Just as Webster 1913 says a Caryatid is a female statue used in place of a pillar. The best known Caryatides (or Caryatids) are those in the Erechtheum on the Acropolis. Also as The Custodian points out there is a well known statue by Rodin: A Fallen Caryatid Holding Her Stone.

According to a classics professor I recently consulted: Caryatid is now essentially an architectural term. However at one point or another it also had a mythological aspect to it. It was some kind of lesser deity or spirit responsible for putting the dew on the grass in the morning.

The male counterparts of the Caryatids are called by a number of names including: Atlantes, Telamones, and Persians

Caryatids are female figures serving as supports. The most likely derivation of their name is from the young women of Sparta who danced every year in honour of Artemis Karyatis ('Artemis of the Walnut Tree').

One of the most well known Caryatids is the Caryatid from the Erechtheion from the Acropolis in Athens, Greece. It was made around 420 BC. This is one of six caryatids that held up the roof of the temple on the Acropolis known as the Erechtheion. She wears a peplos, a simple tunic pinned on each shoulder. Her hair is braided and falls in a thick rope down her back. She probably held a sacrificial vessel in one of the missing hands.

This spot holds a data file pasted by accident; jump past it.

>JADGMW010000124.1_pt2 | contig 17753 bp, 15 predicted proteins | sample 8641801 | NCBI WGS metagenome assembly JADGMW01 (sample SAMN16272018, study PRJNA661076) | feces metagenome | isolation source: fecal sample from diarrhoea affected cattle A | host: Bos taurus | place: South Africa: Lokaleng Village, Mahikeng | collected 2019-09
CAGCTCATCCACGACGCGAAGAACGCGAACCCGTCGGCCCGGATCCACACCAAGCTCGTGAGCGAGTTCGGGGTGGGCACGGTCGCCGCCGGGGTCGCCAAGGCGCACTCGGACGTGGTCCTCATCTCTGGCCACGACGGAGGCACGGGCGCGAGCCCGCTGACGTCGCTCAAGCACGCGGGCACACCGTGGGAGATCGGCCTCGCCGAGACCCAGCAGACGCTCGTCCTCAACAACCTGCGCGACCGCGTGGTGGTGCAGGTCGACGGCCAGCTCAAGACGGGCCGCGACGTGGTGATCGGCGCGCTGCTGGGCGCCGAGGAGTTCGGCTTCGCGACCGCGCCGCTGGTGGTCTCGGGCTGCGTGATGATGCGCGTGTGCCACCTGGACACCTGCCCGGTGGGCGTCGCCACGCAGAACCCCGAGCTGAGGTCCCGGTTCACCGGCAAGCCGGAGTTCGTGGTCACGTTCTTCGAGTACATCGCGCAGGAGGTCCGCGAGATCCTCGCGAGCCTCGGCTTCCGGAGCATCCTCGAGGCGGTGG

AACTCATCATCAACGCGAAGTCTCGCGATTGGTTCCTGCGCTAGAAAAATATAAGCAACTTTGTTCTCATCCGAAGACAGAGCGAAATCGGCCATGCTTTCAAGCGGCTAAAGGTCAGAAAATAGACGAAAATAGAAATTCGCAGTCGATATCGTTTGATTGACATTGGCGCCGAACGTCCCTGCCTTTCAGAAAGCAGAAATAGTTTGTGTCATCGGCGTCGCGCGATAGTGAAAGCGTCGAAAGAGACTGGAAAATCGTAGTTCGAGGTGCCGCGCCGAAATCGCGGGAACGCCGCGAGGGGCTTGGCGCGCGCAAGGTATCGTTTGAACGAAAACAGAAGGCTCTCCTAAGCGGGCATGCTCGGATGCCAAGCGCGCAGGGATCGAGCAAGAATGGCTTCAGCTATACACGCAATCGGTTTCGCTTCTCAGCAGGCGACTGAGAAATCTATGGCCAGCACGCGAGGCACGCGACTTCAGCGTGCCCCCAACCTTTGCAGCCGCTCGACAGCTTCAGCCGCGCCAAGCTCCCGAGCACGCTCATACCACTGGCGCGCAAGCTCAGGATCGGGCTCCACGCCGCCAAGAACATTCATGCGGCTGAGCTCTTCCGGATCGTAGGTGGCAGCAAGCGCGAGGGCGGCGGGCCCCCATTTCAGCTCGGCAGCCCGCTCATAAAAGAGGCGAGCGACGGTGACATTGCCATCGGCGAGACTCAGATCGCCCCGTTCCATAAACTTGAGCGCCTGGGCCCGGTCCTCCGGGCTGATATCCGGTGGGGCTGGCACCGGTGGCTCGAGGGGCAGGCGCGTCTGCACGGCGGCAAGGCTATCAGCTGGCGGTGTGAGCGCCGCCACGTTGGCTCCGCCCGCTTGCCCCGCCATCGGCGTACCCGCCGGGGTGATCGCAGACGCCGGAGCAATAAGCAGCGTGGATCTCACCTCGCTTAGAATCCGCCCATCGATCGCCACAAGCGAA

The figure strongly resembles the women of the east frieze of the Parthenon, which had just been completed when work on the Erechtheion began. She carries an architectural capital like a basket on her head. From the side, her burden seems to bear down upon her; the weight is taken on the right leg, encased in perpendicular folds arranged like the fluting of a column shaft. The other leg is flexed with the drapery moulded to it. Between 1800 and 1803 G.B. Lusieri, acting on behalf of Lord Elgin, removed this caryatid, which stood second from the left on the front of the south porch. During the Greek War of Independence (1821-33) the Erectheion was reduced to ruins, although the caryatids survived. It has since been reconstructed. The British Museum's caryatid is better preserved than her sisters, which have now severely weathered. They have recently been removed to the Acropolis Museum and replaced by casts. This statue stands presently in the British Museum in London, England. Room 19, Greece: the Acropolis & the late 5th century BC, South West corner

Car`y*at"ic (?), Car`y*at"id (?), a.

Of or pertaining to a caryatid.

© Webster 1913.


Car`y*at"id (?), n.; pl. Caryatids (#) [See Caryatides.]

(Arch.) A draped female figure supporting an entablature, in the place of a column or pilaster.

© Webster 1913.

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